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Introduction to Matplotlib for Data Visualization in Python

Updated: at 04:34 AM

Matplotlib is one of the most popular Python libraries used for data visualization and plotting 2D arrays. It provides a wide range of plotting functionality to create interactive visualizations and production-quality figures in Python. Matplotlib can generate histograms, scatter plots, bar charts, pie charts, error charts, area charts and many more with just a few lines of code.

This comprehensive guide will provide an introduction to Matplotlib by examining key features, installation, basic plots, customizing visuals, saving, showing and embedding plots. We will also explore some of the most common plot types and useful tips for effective data visualization. Real-world examples and sample codes are provided throughout to illustrate the concepts. By the end, you will have a solid foundation to start creating elegant, publication-ready visualizations using Matplotlib.

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Installing Matplotlib

Matplotlib can be installed using pip which is the package manager for Python.

pip install matplotlib

To upgrade to the latest version:

pip install -U matplotlib

To install a specific version:

pip install matplotlib==3.5.1

After installing, we need to import Matplotlib’s pyplot module to start creating visualizations:

import matplotlib.pyplot as plt

Now let’s look at some basic plotting with Matplotlib.

Basic Matplotlib Plots

We will explore a few fundamental plot types like line plots, scatter plots, bar charts, histograms and pie charts.

Line Plot

Line plots can be used to visualize data over time or observe trends by connecting individual data points. To plot a line chart with Matplotlib, we need to provide the x and y values.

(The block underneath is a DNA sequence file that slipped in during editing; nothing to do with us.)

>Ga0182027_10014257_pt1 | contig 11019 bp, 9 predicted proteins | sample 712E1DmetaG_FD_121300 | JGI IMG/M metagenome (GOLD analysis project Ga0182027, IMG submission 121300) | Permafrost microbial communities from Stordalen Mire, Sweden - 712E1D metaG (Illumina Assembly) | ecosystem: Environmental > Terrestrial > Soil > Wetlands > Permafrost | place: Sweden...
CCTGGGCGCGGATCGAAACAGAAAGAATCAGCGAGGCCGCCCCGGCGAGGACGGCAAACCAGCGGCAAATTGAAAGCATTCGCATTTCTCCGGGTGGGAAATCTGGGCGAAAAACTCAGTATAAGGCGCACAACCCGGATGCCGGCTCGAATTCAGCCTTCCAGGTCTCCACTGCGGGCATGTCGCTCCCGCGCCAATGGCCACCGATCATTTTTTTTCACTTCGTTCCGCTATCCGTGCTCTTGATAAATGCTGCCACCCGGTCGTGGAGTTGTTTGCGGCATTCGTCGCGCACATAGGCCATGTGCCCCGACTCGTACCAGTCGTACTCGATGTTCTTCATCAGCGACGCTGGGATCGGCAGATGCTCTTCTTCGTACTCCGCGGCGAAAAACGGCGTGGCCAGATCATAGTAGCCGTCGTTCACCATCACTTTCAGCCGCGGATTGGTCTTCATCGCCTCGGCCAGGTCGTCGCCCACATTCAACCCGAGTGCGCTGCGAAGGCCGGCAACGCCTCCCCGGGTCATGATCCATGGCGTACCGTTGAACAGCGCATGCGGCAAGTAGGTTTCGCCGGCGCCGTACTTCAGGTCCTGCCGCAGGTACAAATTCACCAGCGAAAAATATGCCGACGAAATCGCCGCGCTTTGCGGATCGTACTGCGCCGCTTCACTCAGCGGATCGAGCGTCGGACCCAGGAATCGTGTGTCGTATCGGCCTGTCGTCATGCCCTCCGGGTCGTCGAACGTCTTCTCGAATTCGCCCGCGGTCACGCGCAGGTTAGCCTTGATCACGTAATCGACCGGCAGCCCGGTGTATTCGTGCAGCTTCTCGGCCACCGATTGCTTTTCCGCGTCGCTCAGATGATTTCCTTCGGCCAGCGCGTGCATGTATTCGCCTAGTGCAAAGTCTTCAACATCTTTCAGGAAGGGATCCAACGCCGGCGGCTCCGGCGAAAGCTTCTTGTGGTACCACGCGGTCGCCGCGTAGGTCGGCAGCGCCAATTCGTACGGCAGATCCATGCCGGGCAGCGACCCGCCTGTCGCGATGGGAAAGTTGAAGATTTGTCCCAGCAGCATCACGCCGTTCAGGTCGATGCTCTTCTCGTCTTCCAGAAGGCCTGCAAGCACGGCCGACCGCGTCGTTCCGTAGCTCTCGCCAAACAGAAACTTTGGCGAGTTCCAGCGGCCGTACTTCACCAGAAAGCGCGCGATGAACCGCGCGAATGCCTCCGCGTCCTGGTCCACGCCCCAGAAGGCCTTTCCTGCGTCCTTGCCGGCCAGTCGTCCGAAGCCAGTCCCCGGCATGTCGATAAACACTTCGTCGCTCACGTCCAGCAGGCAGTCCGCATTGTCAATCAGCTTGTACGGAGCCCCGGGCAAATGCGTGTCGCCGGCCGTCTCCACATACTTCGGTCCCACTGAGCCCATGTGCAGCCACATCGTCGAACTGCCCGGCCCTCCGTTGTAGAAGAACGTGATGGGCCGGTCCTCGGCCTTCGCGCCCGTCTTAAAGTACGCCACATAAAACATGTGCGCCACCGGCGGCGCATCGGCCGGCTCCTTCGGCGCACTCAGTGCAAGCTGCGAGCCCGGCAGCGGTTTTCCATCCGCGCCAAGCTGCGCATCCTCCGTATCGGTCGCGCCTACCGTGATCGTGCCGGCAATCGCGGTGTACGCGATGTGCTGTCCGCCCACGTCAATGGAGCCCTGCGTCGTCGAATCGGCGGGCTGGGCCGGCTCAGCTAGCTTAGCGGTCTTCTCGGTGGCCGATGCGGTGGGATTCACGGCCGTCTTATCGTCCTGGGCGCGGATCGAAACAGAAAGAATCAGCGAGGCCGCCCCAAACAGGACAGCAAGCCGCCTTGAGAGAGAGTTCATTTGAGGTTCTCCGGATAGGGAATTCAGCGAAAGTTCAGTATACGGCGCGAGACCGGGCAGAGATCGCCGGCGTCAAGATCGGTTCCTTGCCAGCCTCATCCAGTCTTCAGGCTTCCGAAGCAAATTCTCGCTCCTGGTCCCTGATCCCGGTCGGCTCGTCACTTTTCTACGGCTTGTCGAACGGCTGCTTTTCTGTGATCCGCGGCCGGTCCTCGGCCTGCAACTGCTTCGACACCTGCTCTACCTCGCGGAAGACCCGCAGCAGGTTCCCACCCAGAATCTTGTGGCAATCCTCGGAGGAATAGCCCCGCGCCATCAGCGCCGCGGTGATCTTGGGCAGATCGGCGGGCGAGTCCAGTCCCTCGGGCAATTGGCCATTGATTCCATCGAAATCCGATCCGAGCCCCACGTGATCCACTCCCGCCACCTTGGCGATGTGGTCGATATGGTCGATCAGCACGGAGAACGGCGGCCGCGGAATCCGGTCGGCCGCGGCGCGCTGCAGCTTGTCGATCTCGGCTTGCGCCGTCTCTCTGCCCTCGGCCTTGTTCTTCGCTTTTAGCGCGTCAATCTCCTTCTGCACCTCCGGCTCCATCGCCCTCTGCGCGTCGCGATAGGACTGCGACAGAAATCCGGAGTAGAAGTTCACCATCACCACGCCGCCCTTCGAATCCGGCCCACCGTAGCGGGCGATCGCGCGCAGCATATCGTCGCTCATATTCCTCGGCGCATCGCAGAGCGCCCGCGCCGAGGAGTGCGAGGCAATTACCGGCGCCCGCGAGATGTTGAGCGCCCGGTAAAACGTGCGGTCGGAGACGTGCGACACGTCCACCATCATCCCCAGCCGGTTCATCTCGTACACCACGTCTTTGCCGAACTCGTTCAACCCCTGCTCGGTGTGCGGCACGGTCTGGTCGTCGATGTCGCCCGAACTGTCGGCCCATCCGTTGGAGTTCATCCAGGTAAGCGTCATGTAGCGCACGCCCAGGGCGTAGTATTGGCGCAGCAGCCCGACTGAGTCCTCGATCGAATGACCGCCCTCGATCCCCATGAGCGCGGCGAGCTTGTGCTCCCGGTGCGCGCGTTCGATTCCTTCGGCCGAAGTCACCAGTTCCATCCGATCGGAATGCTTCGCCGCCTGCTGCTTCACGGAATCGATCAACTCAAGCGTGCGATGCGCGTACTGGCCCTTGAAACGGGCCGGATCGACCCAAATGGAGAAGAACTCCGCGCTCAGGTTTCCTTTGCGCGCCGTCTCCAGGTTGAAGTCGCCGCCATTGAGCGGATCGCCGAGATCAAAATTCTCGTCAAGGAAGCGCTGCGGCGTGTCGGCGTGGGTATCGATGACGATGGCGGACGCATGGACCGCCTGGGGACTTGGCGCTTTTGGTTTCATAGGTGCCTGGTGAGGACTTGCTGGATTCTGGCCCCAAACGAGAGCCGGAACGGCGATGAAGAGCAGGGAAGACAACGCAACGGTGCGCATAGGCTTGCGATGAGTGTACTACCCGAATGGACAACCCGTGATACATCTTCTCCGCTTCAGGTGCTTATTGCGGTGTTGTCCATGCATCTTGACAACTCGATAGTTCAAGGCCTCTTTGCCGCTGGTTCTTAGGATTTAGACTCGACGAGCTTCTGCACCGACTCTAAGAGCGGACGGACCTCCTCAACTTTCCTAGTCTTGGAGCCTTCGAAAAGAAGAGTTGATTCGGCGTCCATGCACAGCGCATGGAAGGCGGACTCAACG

import matplotlib.pyplot as plt

x = [1, 2, 3, 4, 5]
y = [1, 4, 9, 16, 25]

plt.plot(x, y)
plt.title('Line Plot')

This generates a simple line chart with the data points connected:

Line Plot

We can plot multiple line plots on the same axes by adding more plt.plot() function calls with the corresponding data.

Scatter Plot

Scatter plots are used to visualize the relationship between two continuous variables. Each data point is plotted as a dot on the graph.

To create a scatter plot in Matplotlib, we pass the x and y arrays to plt.scatter().

import matplotlib.pyplot as plt

x = [1, 2, 3, 4, 5]
y = [2, 5, 4, 7, 5]

plt.title('Scatter Plot')
plt.scatter(x, y)

This generates the following scatter plot:

Scatter Plot

We can observe if there are any patterns or correlations between the x and y data points through visual inspection.

Bar Chart

Bar charts are used to compare quantities corresponding to different categories. To plot bars with Matplotlib, we need to provide the height of each bar and their labels.

import matplotlib.pyplot as plt

labels = ['A', 'B', 'C', 'D']
values = [10, 30, 20, 25]

plt.title('Bar Chart'), values)

This code produces a simple vertical bar chart:

Bar Chart

We can also generate horizontal bar charts using the plt.barh() method.

import matplotlib.pyplot as plt

labels = ['A', 'B', 'C', 'D']
values = [10, 30, 20, 25]

plt.figure(figsize=(10, 6))
plt.title('Horizontal Bar Chart')
plt.barh(labels, values)

Horizontal Bar Chart


Histograms display the frequency distribution of data using bars. To plot a histogram in Matplotlib, we pass the dataset into plt.hist().

import matplotlib.pyplot as plt
import numpy as np

x = np.random.normal(size=1000)

plt.hist(x, bins=25)

This generates a histogram with 25 bins:


We can adjust the number of bins and other parameters like color to customize the histogram.

Pie Chart

Pie charts visualize data as circular sectors representing the proportion of each quantity. We need to provide the wedge sizes and labels for each sector.

import matplotlib.pyplot as plt

values = [20, 40, 60, 80]
labels = ['A', 'B', 'C', 'D']
explode = [0, 0.2, 0, 0]

plt.pie(values, labels=labels, explode=explode)
plt.title('Pie Chart')

This code creates an exploded pie chart:

Pie Chart

The explode parameter separates out one wedge from the rest for highlight. There are many options available to customize pie charts in Matplotlib.

These examples demonstrate how easily we can generate common plots like line charts, scatter plots, bar charts, histograms and pie charts using Matplotlib’s pyplot module. Now let’s learn how to customize and stylize these plots.

Customizing Plots

Matplotlib provides various options to customize every element of a figure like colors, labels, limits, legend etc. This allows us to generate exactly the visualization we need.